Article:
Archives for posts with tag: eID

Eergisteren nam ik deel aan een debat over het nieuwe Nederlandse eID stelsel (oftewel Idensys zoals het nu heet. Eerder schreef ik over de rampzalige gevolgen van de destijds nieuwe koers van het stelsel. Is er in de tussentijd iets veranderd?
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De Nederlandse overheid werkt al een aantal jaren aan een nieuw eID stelsel (een elektronische vorm van identificatie online) ter vervanginging van DigiD. Dat is ook wel nodig, want DigiD is kwetsbaar, wat tot grote schade kan leiden. Onder deze druk, en vanwege het feit dat marktpartijen de oorspronkelijke plannen voor het eID stelsel niet zagen zitten, heeft de overheid er onlangs voor gekozen een andere koers te varen. Het eID stelsel wordt een uitbreiding van eHerkenning (een systeem voor online identificatie voor bedrijven), en gaat Idensys heten. Dat is wat mij betreft niet alleen een stap terug (eHerkenning is gebaseerd op verouderde en relatief onveilige concepten), maar zelfs een stap in de verkeerde richting.

De oorspronkelijke plannen voor een eID stelsel

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Today I read an interesting paper by Marian Harbach and colleagues from the University of Hannover. They have studied the factors that influence the acceptance of new methods authentication online. In particular, they have studied user attitudes towards using the new German electronic identity card (nPA) as a replacement for username/password based authentication online. This is highly relevant for our own work on IRMA, a platform for authentication based on attribute based credentials.

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In our IRMA project we develop a platform to support attribute based credentials (ABC) on a smart card. We believe the IRMA scheme is more secure and more flexible than the attestation based approach (as used by the German eID system, that use the placeholder name Mustermann on their sample cards). Below I will explain why.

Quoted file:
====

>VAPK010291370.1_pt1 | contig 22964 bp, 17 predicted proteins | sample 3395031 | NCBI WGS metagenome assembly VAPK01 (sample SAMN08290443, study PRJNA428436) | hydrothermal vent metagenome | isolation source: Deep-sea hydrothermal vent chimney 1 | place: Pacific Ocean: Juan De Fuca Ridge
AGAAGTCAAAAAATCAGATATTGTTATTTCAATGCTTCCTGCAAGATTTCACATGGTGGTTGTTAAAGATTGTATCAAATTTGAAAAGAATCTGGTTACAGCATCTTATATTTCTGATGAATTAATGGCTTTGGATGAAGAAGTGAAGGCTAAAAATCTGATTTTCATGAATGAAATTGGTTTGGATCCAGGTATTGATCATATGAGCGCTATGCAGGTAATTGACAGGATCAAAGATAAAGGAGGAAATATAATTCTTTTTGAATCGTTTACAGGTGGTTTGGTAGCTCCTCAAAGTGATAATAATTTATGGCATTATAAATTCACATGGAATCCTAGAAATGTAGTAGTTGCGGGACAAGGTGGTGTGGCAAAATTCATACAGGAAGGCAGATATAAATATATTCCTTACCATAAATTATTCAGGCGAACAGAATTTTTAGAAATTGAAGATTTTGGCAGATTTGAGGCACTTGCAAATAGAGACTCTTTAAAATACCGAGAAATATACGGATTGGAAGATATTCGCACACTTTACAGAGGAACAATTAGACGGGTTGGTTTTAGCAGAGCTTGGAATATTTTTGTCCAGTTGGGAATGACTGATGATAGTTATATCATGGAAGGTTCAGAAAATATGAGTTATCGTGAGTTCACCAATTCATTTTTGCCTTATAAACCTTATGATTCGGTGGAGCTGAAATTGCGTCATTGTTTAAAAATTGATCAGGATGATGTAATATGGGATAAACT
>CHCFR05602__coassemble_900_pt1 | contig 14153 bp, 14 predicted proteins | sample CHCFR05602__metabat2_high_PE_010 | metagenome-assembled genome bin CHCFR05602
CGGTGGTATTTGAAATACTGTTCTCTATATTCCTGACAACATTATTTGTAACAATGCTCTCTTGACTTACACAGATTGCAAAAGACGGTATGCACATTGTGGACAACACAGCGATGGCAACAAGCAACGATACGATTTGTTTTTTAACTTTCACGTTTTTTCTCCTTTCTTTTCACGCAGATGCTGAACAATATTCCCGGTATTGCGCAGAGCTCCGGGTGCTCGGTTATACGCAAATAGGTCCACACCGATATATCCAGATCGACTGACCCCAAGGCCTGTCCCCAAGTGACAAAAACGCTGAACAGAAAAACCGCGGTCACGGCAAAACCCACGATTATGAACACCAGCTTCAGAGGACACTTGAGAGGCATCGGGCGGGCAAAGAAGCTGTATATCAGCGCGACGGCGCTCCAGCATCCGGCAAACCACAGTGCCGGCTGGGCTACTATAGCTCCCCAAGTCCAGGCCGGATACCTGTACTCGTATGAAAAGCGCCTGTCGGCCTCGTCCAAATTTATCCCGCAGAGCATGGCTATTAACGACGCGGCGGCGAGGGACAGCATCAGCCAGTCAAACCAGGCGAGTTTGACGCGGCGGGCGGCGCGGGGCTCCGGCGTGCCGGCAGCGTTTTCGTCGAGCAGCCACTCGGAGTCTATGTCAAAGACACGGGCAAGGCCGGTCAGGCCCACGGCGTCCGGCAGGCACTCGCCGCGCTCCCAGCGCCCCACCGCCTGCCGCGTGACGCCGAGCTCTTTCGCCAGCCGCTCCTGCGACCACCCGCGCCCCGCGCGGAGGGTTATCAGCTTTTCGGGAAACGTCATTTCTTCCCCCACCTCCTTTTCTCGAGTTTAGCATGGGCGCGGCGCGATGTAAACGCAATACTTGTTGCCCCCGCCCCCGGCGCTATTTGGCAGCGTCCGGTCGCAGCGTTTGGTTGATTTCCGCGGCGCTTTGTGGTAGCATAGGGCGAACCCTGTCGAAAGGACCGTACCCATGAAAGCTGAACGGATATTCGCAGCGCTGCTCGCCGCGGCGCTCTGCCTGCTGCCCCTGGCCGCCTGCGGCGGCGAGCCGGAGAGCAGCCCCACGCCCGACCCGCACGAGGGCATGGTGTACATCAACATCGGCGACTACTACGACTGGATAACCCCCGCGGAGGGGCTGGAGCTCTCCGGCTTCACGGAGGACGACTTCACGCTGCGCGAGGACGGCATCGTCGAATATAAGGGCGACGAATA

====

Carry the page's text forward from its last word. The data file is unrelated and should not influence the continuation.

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Many countries that have an electronic identity (eID) system attach the eID chip to a classical identity card. From a historical perspective this is a natural approach (eIDs have evolved from the electronic or biometric passports). However, as a consequence, people can only own at most a single eID, and a significant group of citizens are excluded from owning an eID at all. This severely affects the coverage and inclusiveness of eID applications, and even prevents the implementation of certain types of eID applications.

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Ideally, a relying party that needs to verify certain attributes of a user would do so all by himself. However, in the new German eID system there are currently 7 so called eID service providers that handle this task on behalf of many relying parties. The Germans did this to allow service providers to quickly adopt the new eID system, because they can simply contract an eID service provider instead of implementing the functionality themselves. However, this creates a hotspot. For all users the eID service provider sees all attributes verified for all relying parties it services. The eID service provider is therefore in principle able to link a user to all the relying parties it visits, together with the relevant attributes. This appears to be a serious privacy risk. Or isn’t it?

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In the IRMA (I Reveal My Attributes) project we are working to make attribute based credentials practical. IRMA provides very efficient implementations of such credentials on (contactless) smart cards. This allows us to use the smart card as a secure and portable container for these credentials. One of the things we have been looking at is possible use cases. Last week I discussed how the IRMA card can be used to stop the resale of event tickets. In this blog post I will discuss an almost trivial application: proving age bounds.

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